Cookbook Profile


When the harissa paste is passed around, use this traditional Tunisian blend with extreme caution, the key ingredient being an abundance of chili. Harissa is made with dried chilies as their complexity of flavor is more appropriate than fresh ones. To make harissa paste, blend the following ingredients then crush in a pestle and mortar until a thick paste is formed:


3-1/3 tbsp (50 mL) dried chili flakes,
     soaked in the same amount of hot water
1-2/3 tbsp (25 mL) crushed garlic
1-2/3 tbsp (25 mL) sweet paprika
2 tsp (10 mL) each of caraway seed and coriander seed
1 tsp (5 mL) of cumin seeds, dry roasted then ground
1 tsp (5 mL) of salt
6 spearmint leaves finely chopped

Another Tunisian blend, tabil is made in the same way except it contains no paprika or cumin, making it relatively hotter. Traditionally harissa is used with cooked meats such as kebabs and appears on the table as a ubiquitous sauce in a small dish in the same way chili sauce appears on the table in Singapore. As well as using it as an alternative to chili sauce, I love to use harissa on cold meat sandwiches as a spicy alternative to mustard. Harissa is delicious on crusty bread that has been spread with humos. The Yemeni seasoning known as zhug is similar to harissa, and is made by adding 1/2 a teaspoon (2 mL) each of cloves and green cardamom seed to the above recipe.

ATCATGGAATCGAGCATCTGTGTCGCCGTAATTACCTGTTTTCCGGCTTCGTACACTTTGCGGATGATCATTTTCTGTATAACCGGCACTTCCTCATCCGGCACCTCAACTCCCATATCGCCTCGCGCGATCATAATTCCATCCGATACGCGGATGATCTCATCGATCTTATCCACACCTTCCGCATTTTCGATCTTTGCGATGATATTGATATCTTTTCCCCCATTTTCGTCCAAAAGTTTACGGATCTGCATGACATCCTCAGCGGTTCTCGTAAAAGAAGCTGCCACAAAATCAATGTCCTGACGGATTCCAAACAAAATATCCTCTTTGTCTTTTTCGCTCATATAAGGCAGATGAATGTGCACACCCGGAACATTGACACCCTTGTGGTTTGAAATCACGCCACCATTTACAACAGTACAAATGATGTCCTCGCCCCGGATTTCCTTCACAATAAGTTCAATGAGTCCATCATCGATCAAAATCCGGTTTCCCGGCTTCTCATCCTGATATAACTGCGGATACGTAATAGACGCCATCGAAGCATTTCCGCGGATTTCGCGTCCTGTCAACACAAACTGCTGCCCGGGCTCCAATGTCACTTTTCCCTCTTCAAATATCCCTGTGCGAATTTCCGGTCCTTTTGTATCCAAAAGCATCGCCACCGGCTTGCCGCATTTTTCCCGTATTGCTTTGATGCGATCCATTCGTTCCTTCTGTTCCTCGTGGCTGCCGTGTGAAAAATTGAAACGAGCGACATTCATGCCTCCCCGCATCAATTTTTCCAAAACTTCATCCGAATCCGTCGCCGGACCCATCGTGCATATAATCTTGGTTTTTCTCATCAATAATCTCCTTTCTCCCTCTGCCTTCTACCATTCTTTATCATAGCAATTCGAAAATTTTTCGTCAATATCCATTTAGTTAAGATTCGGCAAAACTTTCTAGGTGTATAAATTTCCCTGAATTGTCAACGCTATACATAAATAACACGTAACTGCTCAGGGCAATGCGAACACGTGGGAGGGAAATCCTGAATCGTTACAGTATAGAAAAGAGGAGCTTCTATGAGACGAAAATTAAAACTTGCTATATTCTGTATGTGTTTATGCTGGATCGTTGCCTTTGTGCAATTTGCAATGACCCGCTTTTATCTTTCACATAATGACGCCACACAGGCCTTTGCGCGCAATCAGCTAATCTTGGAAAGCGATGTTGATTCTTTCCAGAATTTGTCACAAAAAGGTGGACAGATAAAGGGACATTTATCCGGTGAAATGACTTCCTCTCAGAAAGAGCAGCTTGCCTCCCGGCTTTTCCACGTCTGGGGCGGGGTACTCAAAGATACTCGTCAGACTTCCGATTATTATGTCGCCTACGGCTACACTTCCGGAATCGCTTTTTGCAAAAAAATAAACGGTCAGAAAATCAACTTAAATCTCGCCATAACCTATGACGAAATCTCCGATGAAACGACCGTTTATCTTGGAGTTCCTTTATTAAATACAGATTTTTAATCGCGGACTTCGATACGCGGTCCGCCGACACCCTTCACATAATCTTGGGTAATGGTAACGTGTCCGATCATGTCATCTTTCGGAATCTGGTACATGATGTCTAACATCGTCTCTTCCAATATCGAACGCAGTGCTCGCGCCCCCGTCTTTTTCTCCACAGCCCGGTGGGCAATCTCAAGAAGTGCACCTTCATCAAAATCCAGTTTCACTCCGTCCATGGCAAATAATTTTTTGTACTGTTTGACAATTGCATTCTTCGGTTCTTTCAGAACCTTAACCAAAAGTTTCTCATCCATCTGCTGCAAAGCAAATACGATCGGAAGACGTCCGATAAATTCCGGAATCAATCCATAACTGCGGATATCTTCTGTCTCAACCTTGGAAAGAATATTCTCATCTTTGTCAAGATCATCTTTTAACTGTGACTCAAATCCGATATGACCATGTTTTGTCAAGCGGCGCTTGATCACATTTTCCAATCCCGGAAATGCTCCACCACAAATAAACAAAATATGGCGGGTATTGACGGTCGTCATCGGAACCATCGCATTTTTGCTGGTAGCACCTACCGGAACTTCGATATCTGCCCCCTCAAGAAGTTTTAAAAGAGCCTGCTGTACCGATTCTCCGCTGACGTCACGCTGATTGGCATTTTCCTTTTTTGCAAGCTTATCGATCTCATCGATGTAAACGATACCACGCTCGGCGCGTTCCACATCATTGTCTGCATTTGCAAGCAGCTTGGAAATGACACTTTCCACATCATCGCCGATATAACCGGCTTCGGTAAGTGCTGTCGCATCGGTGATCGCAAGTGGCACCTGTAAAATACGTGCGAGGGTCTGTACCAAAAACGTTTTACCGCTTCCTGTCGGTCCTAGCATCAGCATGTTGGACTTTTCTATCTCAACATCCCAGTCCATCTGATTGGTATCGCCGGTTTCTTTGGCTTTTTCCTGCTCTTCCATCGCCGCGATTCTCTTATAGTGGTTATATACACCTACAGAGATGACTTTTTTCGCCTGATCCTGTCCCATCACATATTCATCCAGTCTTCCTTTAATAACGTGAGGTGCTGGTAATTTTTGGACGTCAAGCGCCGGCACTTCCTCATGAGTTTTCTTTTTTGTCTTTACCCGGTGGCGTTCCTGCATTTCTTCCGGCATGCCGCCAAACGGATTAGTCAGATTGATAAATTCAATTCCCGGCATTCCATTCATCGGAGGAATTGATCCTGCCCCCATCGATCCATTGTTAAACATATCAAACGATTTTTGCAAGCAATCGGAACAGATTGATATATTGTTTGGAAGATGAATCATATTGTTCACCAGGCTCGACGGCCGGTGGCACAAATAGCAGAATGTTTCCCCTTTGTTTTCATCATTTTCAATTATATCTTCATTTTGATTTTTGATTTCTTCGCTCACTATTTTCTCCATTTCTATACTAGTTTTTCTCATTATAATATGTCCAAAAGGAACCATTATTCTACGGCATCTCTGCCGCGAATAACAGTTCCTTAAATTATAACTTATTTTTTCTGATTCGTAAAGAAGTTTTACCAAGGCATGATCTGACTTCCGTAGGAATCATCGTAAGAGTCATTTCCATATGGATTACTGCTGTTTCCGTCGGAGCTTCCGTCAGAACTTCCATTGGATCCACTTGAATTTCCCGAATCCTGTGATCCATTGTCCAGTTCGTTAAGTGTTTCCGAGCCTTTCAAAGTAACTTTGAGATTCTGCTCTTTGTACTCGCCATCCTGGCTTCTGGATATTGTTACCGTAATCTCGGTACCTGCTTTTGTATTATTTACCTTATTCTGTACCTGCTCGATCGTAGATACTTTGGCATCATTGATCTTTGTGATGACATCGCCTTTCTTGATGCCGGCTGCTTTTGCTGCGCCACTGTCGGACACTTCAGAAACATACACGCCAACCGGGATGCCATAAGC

The Spice and Herb Bible
A Cook's Guide
by Ian Hemphill
March 2002; 512 pages; 7" x 10"
32 pages of full-color photographs, index
ISBN 0-7788-0042-3 paperback $27.95 in Canada / $22.95 in USA
ISBN: 0-7788-0047-4 hardcover $37.95 in Canada / $35.00 US
Robert Rose Inc.
Distributed in North America by Firefly Books.
Recipe reprinted by permission.


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This page created June 2002, modified 2007